2 charged in catalytic converter thefts | The Enterprise
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2 charged in catalytic converter thefts

Posted on April 26, 2021

Top newsLocal news

olivia@wilsontimes.com | 252-265-7879

Tyndall

Tyndall

Pierce

Pierce

Tyndall

Tyndall

Pierce

Pierce

Two people are accused in a rash of catalytic converter thefts in Wilson and Nash counties.

The Nash County Sheriff’s Office arrested 28-year-old Christopher Ryann Tyndall and 30-year-old Brittany Michelle Pierce on Thursday after deputies encountered the pair while responding to a suspicious vehicle call in the Sandy Cross community, Maj. Eddie Moore said.

Tyndall ran away and was captured a short time later, Moore said.

“Heroin was discovered during the encounter,” he said.

During an interview, investigators learned that Tyndall and Pierce were responsible for multiple catalytic converter thefts, primarily in the Wilson area, Moore said, adding that the Nash County Sheriff’s Office had one case involving both individuals.

Nash deputies contacted the Wilson Police Department, which obtained arrest warrants based on information gleaned from deputies’ interviews, Moore said.

Pierce was charged with seven counts each of causing injury to property to obtain non-ferrous metal and larceny of motor vehicle parts.

Tyndall was charged with 23 counts each of causing injury to property to obtain non-ferrous metal and larceny of motor vehicle parts.

One count of each charge for Pierce and Tyndall was filed in connection to a Nash County case. The remainder of charges stem from Wilson thefts, sheriff’s officials said. Nash County deputies also charged Tyndall with possession of heroin and resisting, obstructing and delaying a public officer.

COMMON THEFT TARGET

Catalytic converters are a part of a vehicle’s exhaust system that reduces burnt engine gases and pollutants. Thieves use battery-operated reciprocating saws to cut the ends and remove them from underneath the vehicle, which officials say can be done within a matter of minutes.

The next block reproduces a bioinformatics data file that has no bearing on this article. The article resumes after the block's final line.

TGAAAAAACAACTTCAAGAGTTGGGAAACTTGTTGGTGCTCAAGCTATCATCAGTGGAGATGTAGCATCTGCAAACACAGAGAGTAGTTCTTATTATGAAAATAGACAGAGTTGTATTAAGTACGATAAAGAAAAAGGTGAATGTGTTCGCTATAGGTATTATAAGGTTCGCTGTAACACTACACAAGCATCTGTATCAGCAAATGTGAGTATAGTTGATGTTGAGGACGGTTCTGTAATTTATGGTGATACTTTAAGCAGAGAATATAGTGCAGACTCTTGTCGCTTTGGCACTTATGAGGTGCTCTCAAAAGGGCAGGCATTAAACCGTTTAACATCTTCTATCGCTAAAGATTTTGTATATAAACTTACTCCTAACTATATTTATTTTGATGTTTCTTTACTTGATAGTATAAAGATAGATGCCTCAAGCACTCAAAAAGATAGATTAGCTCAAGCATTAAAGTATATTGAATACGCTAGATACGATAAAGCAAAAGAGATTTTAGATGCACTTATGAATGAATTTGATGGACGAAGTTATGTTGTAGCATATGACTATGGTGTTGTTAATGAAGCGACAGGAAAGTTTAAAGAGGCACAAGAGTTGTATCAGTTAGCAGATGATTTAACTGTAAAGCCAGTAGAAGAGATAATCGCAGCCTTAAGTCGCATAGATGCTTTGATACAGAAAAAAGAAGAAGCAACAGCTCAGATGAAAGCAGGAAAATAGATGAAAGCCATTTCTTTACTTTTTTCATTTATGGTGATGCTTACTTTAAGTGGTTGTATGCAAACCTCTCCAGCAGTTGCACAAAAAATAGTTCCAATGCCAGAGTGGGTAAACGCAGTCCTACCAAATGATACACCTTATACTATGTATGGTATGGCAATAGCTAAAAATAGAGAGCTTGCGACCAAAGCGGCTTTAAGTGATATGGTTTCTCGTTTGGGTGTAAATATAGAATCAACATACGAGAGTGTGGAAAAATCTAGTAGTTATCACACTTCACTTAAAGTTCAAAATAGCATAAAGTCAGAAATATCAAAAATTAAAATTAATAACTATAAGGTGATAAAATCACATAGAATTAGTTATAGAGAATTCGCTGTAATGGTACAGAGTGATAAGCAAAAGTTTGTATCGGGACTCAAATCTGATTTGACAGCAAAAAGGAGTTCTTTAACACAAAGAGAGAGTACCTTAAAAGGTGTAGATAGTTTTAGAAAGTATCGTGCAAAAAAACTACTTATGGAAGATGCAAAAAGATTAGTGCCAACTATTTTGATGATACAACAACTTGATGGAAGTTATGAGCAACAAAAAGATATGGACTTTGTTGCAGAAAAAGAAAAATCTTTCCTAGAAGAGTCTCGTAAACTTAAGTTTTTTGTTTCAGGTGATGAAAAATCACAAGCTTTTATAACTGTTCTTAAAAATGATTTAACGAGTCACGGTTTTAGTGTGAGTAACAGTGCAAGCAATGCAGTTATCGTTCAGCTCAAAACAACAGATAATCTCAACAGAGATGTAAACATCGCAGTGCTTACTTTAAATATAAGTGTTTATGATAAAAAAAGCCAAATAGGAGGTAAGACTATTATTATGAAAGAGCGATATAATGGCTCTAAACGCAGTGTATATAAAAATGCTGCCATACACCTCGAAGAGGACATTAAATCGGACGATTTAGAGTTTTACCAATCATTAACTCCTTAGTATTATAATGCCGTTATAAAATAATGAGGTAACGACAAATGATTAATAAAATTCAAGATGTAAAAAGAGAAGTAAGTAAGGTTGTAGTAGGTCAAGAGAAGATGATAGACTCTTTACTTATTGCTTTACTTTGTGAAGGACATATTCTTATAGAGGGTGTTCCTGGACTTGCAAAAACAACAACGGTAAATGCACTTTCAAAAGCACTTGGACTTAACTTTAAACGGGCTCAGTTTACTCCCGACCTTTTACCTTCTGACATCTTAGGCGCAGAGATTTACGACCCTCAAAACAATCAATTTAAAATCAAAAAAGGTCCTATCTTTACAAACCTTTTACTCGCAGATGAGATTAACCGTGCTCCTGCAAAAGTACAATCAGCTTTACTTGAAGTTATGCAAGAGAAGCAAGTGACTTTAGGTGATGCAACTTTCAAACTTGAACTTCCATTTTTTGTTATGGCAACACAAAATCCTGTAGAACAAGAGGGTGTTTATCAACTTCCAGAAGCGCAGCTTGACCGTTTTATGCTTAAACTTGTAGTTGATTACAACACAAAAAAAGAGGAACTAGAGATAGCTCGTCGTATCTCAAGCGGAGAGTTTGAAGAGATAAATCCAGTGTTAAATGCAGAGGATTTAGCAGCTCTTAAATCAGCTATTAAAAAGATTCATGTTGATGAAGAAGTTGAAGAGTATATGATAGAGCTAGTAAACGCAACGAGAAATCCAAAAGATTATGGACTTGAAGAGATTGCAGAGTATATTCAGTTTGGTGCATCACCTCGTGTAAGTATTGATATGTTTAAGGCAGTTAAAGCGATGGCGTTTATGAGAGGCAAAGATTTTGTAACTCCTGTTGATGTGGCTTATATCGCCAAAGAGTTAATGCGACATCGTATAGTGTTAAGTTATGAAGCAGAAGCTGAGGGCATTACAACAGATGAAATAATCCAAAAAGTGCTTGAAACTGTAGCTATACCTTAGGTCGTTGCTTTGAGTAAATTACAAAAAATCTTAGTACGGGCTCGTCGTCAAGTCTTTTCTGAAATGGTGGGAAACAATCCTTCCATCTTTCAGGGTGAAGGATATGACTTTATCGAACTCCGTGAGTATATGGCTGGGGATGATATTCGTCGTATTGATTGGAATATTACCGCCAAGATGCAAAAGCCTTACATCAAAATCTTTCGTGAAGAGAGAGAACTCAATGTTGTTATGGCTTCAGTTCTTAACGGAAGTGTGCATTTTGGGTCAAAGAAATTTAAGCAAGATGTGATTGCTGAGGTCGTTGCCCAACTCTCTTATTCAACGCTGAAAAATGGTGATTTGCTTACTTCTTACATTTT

Thieves often steal catalytic converters after business hours and on weekends. Any vehicle can be considered a target, according to Wilson County officials.

Officials say it’s also an expensive fix for an owner.

Perpetrators target these parts because they contain precious or rare metal that can be sold at metal recycling businesses. Officials say victims won’t be aware their converter was stolen until they turn on their ignition and hear a loud noise that sounds as if the car has a detached muffler.

Moore said thieves can sell the stolen parts for $40 to $400 apiece depending on the type of catalytic converter and the material from which it’s made.

PREVENTING METAL THEFTS

State law requires metal recycling facilities to obtain a nonferrous metals purchase permit from the sheriff in the county where they operate, Wilson County Sheriff Calvin Woodard previously said.

The metal business must take a picture of the person and the item the person is attempting to sell, Woodard said. Buyers must make the information available to authorities upon request. Sheriffs can deny permit applications for businesses that don’t coorperate with law enforcement.

Earlier this year, the Wilson County Sheriff’s Office arrested nine suspects in connection to a rash of catalytic converter thefts. Authorities offer the following prevention tips.

• Immediately recover your vehicle if it’s broken down on the roadside.

• Place lights and security systems around your business.

• Check your exhaust system if your vehicle remains in an open parking lot — including churches, businesses and day care centers — for multiple days.

• Park your vehicle in a well-lit area if it will be stationary for several days.

• Report any suspicious behavior, such as a person hanging around a stranded vehicle.

• If your catalytic converter is stolen, contact law enforcement before approaching scrap yard businesses.

Pierce

Tyndall

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